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Oita Usuki Buddha
Although Kunisaki, in the north of Oita Prefecture, has by far the greatest number of stone buddhas found anywhere in Japan, Usuki also has its fair share including an image of Dainichi Nyorai, which is considered to be the finest example of its type in Japan.

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Oita Uchinari
Uchinari Tanada are a spectacular and extensive series of more than 1,000 terraced paddies that recall an older age when rice was planted and harvested by hand.

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Oita Tashibu
Tashibu-no-sho, a charming district with some of the most picturesque countryside found anywhere in Japan, was once under the direct control of Usa Jingu.

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Oita Takasakiyama
Famous throughout Japan, Takasakiyama for is a reserve for wild Japanese macaques. The dominant monkey’s personalities and the dynamics of the troops they lead make national news. So, not surprisingly, it is one of Oita’s most popular destinations that is especially busy during holidays and on the weekend.

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Oita Taio Kinzan
The Taio-Kinzan was once the largest gold mine in Asia; Oita’s very own El Dorado.

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Oita Shipbuilding
A number of shipyards are found in the south of Oita around Usuki and Saiki. Although the yards are not normally open to the public, a ship launch is a cause to celebrate and access is often given on these occasions.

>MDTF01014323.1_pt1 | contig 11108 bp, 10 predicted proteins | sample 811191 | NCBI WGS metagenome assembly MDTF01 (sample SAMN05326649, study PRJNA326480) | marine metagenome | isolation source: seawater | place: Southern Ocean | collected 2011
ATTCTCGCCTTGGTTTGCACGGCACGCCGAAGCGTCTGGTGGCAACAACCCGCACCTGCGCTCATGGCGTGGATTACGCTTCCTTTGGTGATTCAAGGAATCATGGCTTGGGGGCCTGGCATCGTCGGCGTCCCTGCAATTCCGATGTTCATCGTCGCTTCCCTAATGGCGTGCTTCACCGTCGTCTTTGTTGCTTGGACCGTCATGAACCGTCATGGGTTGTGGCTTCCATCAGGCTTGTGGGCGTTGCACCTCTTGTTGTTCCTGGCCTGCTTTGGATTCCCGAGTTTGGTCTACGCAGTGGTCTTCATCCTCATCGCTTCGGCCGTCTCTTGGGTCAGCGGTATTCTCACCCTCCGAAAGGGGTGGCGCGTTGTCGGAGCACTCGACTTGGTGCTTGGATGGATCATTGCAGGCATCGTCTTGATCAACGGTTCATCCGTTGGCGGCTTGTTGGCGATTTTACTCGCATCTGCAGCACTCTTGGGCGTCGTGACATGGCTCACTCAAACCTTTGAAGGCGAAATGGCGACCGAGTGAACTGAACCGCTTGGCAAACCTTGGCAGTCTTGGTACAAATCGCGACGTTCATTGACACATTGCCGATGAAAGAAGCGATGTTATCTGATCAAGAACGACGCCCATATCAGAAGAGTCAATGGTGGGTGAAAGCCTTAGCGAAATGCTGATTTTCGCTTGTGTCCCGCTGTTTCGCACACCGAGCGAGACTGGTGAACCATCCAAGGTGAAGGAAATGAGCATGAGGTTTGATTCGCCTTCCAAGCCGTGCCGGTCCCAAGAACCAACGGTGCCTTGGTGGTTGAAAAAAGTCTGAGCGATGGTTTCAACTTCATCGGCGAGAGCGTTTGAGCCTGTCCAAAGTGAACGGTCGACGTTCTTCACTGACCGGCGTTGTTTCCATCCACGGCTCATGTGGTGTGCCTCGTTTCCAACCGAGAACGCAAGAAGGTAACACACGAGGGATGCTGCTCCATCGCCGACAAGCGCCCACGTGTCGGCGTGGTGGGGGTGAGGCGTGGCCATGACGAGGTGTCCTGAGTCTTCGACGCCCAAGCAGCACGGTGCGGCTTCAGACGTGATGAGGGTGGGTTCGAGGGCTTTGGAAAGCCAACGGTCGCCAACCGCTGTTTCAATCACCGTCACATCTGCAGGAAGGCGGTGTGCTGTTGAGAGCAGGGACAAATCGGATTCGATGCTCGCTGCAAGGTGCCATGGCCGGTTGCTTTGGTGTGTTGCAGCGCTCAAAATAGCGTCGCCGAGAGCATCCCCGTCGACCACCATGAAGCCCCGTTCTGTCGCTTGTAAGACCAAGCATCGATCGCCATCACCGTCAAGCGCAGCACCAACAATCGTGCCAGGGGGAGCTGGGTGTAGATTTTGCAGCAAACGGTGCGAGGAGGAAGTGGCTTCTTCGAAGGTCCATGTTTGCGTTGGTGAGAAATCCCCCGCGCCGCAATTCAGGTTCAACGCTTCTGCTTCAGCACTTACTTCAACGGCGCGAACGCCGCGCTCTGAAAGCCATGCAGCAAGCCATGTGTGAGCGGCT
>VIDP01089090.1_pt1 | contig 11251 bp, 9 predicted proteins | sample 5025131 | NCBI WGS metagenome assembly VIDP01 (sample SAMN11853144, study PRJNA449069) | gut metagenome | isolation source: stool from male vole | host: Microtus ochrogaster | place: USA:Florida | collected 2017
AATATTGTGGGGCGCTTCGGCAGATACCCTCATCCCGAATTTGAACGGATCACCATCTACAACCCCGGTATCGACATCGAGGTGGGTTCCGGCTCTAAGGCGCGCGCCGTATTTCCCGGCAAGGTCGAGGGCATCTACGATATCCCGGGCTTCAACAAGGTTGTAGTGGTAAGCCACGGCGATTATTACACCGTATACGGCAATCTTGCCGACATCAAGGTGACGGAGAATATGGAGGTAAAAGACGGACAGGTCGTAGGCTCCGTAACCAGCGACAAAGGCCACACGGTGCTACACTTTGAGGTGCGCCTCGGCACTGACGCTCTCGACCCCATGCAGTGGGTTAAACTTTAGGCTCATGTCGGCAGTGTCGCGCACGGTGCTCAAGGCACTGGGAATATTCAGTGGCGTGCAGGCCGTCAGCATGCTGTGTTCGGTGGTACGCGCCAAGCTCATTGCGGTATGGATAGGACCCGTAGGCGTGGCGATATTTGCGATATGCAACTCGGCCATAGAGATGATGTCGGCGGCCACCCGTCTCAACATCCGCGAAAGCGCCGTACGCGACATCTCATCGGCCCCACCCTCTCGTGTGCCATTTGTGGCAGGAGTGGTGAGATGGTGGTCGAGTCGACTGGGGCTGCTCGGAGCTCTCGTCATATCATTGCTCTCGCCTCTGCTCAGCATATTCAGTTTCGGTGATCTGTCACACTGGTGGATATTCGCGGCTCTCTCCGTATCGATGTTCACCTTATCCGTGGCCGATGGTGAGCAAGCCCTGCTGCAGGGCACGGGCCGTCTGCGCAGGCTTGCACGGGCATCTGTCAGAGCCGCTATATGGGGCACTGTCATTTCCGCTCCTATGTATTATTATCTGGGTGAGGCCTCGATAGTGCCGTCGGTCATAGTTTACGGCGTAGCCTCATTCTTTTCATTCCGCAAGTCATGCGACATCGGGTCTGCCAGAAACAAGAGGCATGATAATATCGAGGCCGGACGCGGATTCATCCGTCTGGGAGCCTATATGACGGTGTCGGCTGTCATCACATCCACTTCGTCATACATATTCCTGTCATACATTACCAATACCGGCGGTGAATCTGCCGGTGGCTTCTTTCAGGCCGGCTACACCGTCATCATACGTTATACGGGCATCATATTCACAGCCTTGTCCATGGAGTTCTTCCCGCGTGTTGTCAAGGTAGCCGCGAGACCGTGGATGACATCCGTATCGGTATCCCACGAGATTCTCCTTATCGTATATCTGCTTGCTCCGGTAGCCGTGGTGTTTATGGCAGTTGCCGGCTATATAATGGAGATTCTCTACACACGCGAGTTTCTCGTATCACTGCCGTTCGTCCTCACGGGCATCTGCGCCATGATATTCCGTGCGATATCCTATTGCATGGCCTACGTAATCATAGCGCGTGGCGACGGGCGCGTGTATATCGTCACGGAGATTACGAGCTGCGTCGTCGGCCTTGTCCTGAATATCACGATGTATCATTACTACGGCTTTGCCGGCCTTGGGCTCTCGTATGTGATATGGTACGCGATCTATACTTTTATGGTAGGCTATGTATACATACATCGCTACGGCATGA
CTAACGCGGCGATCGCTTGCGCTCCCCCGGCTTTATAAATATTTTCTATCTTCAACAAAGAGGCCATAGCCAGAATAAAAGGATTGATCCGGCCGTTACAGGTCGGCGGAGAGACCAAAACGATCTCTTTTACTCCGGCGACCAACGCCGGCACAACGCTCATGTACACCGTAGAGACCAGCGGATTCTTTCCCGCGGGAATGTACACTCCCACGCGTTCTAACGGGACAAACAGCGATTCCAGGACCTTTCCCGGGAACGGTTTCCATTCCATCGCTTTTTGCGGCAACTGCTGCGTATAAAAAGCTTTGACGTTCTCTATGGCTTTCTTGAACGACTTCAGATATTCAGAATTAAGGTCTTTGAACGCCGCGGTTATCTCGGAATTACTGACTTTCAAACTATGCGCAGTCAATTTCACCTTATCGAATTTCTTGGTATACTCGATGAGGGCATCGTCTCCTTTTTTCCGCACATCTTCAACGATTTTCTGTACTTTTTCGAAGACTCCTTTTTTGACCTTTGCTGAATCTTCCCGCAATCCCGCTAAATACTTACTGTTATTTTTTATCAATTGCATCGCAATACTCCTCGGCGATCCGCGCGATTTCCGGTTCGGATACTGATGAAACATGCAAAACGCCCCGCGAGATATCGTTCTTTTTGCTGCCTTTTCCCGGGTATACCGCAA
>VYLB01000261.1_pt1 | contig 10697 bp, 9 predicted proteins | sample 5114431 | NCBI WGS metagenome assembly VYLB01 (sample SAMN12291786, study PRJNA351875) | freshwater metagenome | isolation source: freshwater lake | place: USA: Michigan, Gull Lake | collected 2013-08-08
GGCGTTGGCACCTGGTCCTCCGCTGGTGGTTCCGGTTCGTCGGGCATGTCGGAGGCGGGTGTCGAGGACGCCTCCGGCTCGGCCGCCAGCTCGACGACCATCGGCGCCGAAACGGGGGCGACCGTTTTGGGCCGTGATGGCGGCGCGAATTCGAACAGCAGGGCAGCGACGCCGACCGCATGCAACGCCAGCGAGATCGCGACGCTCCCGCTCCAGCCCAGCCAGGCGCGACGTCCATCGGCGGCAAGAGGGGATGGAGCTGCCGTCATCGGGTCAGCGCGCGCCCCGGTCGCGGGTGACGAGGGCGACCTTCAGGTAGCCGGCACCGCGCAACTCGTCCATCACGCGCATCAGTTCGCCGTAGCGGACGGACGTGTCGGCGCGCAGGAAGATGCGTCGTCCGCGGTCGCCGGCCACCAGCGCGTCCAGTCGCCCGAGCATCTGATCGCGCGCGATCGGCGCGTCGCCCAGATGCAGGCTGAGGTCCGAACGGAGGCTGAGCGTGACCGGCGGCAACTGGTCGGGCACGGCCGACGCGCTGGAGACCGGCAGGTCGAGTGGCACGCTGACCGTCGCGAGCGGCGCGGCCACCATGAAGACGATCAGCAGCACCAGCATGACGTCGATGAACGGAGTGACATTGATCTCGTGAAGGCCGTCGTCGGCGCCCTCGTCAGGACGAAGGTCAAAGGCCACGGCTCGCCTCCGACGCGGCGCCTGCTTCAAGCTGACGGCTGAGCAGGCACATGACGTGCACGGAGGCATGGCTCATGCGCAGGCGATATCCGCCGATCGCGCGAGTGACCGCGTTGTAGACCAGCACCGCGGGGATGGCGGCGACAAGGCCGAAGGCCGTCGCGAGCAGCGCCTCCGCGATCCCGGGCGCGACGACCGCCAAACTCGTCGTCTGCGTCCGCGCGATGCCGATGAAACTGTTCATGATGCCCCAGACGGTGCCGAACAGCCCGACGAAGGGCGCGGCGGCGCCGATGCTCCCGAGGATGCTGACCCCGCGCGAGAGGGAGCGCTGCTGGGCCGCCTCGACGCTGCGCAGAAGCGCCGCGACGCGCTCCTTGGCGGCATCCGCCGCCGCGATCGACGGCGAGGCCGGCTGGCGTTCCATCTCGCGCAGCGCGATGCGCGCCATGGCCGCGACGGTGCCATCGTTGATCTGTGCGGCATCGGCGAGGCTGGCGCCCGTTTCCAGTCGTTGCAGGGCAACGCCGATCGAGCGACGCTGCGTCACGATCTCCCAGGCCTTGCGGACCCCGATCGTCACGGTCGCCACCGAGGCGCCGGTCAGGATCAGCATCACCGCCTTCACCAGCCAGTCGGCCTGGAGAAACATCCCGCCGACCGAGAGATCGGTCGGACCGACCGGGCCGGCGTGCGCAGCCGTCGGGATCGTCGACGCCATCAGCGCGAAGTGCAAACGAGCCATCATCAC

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OHT Rakkanji
Rakan-ji, a temple said to have been established by Hodo, an Indian monk, in 645A. D. , is sited spectacularly within a complex of caves high up on the side of Mt. Rakan.

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Oita Okajo
Only the ramparts of Oka-jo remain, but their scale and impressiveness allude to the power that this hill-top citadel once held over the surrounding region.

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Oita Nakatsue Cameroon2
For a rural community barely known of in the rest of Oita, Nakatsue drew enormous national attention during the 2002 FIFA World Cup.

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Oita Miura Baien
Muira Baien (1723-1789), born into the family of a physician, spent most of his life in a small village in central Kunisaki and followed his father in also becoming a physician. A prolific thinker, Baien also became a philosopher, scientist and astronomer whose fame spread throughout Edo Japan.